Take a look at this easy sage cough syrup that the whole family will love.
Herbal Tinctures and Extracts
A herbal tincture is just an alcohol extract that captures alcohol-soluble medicines in many plant materials and preserves them for later use. They’re incredibly easy to make, and in most cases, you simply fill a jar with fresh or dried herbal material and cover it with a neutral spirit (like vodka).
For more specifics, I’d suggest reading this guide on how to make herbal tinctures at home.
A tincture is a concentrated herbal extract, and it’s a great way to reap the benefits of a medicinal plant. It takes several months to make a tincture, since the herbs need time to infuse. That means you have to prepare these BEFORE you get sick.
You want to have these on hand, and they last for at least a year after preparation.
Elderberry tincture is known for reducing flu symptoms, but some recent studies show that elderberries have anti-inflammatory properties as well.
Echinacea is a powerhouse medicinal herb that is often one of the first that beginners learn how to use. One of the best ways to tap into these benefits is to use an echinacea tincture, but a small bottle costs upwards of $12.
I’m a bit too frugal to pay that cost when I can make it at home.
Evidence shows that echinacea reduces the chances of catching a cold, and if you do get sick, this herb reduces the length of a sickness by almost two days.
It also has a history of working on urinary tract infections, headaches, and as an all-purpose pain reliever.
Take a look at how to make echinacea tincture.
Homemade Witch Hazel Extract
Chances are you’ve heard of witch hazel; it’s a common ingredient in different acne and hemorrhoid products.
Witch hazel is an excellent herbal remedy for anything that involves inflammation, such as sinus infections, head colds, bleeding gums, and, yes, hemorrhoids.
Let’s be honest; no one likes talking about hemorrhoids, but they’re a reality that most people face at least once in their lifetime. You don’t have to use store-bought products to get rid of them when it’s possible to make witch hazel soaked pads at home.
Here is how I make witch hazel extract at home; it contains more witch hazel than anything you’ll buy at the store!
The little yellow flower that grows in your yard is also a well-known digestive herb, and taking dandelion tincture prevents gas and heartburn after eating. It’s a gentle diuretic as well, so it helps with water retention and urinary tract infections.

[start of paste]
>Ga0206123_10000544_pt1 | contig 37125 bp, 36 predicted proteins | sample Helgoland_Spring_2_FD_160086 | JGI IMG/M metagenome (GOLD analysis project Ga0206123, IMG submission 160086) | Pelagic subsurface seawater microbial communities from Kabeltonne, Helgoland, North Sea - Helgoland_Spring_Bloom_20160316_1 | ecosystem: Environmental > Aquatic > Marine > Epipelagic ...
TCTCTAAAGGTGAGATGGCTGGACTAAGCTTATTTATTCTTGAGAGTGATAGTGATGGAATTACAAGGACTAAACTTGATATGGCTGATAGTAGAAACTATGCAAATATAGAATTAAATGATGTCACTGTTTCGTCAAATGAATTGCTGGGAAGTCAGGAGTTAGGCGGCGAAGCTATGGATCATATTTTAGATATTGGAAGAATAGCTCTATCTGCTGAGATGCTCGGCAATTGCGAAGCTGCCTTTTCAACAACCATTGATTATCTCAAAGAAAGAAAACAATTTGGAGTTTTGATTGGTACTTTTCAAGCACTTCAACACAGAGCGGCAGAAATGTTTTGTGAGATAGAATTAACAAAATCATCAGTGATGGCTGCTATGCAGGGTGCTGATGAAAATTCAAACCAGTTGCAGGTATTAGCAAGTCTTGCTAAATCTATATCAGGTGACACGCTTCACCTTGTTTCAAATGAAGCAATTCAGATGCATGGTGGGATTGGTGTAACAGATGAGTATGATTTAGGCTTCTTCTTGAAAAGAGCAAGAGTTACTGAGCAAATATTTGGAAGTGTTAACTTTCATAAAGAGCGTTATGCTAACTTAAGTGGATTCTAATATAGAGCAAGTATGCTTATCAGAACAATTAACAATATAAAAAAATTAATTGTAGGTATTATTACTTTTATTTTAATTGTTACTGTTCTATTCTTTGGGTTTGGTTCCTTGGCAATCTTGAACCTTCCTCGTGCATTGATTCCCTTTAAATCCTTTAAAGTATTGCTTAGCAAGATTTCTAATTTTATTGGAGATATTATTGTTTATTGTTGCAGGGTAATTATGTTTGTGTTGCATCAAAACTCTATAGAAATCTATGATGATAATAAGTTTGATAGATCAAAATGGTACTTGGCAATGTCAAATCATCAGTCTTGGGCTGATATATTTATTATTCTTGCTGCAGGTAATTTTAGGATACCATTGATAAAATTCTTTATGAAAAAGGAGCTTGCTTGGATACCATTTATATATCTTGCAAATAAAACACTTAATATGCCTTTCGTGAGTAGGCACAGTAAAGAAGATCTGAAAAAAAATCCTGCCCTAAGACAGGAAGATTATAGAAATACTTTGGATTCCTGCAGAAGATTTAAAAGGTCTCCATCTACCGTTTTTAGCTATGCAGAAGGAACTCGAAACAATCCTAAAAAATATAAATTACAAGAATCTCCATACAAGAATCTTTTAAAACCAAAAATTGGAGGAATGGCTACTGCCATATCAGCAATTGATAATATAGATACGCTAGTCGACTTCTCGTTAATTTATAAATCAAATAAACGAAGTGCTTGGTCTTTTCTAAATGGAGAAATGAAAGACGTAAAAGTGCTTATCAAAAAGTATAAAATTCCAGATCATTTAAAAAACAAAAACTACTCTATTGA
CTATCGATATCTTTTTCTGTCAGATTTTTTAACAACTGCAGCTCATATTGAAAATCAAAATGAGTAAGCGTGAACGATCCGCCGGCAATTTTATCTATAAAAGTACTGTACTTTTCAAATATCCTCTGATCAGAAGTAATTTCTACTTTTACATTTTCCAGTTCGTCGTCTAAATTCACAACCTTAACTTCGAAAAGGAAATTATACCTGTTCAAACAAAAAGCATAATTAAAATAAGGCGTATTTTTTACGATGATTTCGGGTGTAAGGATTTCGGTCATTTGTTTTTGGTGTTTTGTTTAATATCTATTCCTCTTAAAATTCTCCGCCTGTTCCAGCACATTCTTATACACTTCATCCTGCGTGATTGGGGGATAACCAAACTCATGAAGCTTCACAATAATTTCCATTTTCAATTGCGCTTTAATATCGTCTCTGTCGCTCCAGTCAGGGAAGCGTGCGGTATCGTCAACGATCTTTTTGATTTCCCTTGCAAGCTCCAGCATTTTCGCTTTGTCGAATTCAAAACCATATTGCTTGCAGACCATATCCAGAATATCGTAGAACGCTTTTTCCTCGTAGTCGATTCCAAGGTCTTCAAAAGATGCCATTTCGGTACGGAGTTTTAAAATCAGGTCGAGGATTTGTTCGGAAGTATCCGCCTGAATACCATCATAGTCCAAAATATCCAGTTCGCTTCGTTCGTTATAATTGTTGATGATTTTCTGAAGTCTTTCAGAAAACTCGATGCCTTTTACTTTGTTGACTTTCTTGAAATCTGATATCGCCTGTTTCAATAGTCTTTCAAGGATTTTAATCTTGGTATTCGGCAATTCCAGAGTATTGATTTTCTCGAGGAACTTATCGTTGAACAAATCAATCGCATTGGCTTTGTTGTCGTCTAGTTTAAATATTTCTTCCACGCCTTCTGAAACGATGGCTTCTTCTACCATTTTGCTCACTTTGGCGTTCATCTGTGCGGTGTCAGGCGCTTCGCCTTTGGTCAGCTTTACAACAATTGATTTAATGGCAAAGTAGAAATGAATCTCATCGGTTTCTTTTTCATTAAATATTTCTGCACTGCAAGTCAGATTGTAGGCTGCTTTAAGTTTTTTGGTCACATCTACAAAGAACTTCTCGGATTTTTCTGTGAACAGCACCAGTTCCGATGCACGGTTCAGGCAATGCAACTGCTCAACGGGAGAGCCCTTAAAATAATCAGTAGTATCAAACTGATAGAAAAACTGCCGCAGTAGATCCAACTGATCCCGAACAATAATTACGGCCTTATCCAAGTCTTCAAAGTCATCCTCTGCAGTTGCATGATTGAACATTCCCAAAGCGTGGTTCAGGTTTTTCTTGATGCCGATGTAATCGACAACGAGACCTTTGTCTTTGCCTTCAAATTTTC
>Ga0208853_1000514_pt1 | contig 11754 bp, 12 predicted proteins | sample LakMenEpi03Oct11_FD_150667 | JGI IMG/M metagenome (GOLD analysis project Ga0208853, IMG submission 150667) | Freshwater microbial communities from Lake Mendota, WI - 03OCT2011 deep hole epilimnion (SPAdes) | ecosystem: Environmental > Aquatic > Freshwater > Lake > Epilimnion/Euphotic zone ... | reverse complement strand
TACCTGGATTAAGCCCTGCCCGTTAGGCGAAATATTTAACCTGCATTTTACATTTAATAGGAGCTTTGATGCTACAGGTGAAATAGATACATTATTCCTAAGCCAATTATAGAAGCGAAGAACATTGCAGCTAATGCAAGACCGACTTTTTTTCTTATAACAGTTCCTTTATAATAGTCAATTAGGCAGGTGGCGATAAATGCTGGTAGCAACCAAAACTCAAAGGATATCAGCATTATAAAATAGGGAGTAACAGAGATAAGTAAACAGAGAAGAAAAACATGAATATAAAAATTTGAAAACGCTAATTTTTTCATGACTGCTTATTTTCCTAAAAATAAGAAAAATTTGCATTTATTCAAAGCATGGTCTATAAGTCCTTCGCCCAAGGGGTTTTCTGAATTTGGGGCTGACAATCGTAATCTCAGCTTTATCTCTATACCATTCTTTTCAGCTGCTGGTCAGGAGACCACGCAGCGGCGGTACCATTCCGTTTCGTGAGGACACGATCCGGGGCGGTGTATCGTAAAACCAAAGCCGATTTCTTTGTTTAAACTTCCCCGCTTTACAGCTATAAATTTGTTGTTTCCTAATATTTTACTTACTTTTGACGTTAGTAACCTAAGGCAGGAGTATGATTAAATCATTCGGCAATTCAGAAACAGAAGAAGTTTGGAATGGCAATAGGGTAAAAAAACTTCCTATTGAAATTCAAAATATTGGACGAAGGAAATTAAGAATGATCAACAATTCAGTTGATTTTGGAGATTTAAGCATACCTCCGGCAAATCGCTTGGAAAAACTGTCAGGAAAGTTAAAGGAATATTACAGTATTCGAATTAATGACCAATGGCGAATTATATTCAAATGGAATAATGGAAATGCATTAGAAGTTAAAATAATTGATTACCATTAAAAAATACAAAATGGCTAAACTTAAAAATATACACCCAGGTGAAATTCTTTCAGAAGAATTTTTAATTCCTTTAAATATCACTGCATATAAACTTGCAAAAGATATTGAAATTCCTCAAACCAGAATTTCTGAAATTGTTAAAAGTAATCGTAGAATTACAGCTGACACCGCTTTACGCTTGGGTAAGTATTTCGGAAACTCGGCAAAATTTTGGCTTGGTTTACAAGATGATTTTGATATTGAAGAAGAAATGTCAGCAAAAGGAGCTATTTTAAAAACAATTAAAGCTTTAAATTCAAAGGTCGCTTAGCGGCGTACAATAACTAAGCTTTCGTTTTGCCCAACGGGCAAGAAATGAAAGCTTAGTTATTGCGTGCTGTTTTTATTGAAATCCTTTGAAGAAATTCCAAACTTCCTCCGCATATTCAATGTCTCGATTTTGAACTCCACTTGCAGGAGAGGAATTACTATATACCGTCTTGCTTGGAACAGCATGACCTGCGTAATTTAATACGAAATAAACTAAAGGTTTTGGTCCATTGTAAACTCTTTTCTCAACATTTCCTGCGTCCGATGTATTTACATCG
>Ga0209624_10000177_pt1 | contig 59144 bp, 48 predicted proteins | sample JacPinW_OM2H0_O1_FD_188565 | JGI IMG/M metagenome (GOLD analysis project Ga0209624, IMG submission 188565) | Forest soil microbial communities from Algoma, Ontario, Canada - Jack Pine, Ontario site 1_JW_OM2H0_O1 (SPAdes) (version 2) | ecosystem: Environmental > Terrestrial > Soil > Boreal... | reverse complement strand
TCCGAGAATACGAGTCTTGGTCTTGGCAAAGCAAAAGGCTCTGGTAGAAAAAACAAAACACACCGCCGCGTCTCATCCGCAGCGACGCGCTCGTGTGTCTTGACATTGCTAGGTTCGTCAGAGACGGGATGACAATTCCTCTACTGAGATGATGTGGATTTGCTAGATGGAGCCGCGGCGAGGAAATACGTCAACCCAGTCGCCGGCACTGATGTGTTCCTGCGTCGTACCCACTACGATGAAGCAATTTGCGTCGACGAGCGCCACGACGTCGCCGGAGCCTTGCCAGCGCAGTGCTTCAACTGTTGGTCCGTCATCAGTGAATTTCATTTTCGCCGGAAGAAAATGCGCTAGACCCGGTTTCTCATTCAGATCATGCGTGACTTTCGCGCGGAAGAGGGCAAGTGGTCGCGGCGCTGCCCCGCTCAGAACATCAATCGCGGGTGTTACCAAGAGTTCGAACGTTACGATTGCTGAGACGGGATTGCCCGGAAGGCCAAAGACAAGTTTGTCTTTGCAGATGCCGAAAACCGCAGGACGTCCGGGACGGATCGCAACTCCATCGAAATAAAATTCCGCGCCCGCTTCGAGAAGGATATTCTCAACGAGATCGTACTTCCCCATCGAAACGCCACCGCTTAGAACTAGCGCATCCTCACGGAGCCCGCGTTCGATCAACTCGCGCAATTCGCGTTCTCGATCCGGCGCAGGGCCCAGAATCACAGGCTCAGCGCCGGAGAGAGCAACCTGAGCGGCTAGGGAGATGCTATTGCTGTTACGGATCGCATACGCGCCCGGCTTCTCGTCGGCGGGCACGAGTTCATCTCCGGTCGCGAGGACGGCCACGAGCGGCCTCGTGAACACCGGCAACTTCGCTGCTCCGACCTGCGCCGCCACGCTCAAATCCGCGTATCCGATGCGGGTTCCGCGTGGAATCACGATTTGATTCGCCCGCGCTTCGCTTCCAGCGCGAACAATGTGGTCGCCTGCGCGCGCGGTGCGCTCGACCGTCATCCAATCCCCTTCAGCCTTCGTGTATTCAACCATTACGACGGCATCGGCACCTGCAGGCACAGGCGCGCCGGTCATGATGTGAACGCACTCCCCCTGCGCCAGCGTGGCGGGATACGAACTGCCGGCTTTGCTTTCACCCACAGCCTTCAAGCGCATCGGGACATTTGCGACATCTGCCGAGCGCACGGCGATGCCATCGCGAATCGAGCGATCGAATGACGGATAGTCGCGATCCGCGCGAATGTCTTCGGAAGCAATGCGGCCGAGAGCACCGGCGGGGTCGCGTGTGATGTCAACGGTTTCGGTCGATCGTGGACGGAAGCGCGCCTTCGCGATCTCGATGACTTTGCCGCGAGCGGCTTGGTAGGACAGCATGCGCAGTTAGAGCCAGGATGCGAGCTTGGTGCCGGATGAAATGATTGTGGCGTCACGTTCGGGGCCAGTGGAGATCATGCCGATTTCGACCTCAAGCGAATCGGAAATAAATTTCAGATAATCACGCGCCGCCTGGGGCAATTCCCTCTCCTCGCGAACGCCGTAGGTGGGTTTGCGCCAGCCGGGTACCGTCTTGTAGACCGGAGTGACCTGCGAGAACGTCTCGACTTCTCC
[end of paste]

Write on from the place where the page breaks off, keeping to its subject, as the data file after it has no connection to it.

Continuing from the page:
Making a dandelion tincture is just as easy to make as other tinctures. You have to dig up the roots, and it’s best to dig them up before they flower. You can use the leaves in salads. The roots need to be cleaned and chopped before soaking in alcohol to create a tincture.
Take a look at how I make dandelion tincture every spring.
Do you find that sometimes you can’t fall asleep? Too many people suffer from sleep-related issues, and we know that sleep is vital for our health and well-being.
Valerian tincture is my go to herbal remedy for sleep issues, and it’s also great for anxiety. Combine it with other relaxing herbs like chamomile, lavender, and skullcap, or just leave it as a plain Valerian tincture.
I find it incredibly effective, and it always helps me through bouts of insomnia.
Herbal Teas & Infusions
Teas and infusions are some of the simplest herbal remedies, and all you need to do is steep fresh or dried herbs in a bit of water.
Another way that you can tap into the powers of echinacea is by making cups of echinacea tea. Echinacea tea is an herbal remedy used for centuries to fend off winter illnesses and boost immune systems.
Drinking a cup of echinacea tea a few times a week will stop winter colds and flu from taking over. Some people believe that taking echinacea stops them from getting sick altogether. Not only does it stimulate your immune system, but echinacea also decreases inflammation.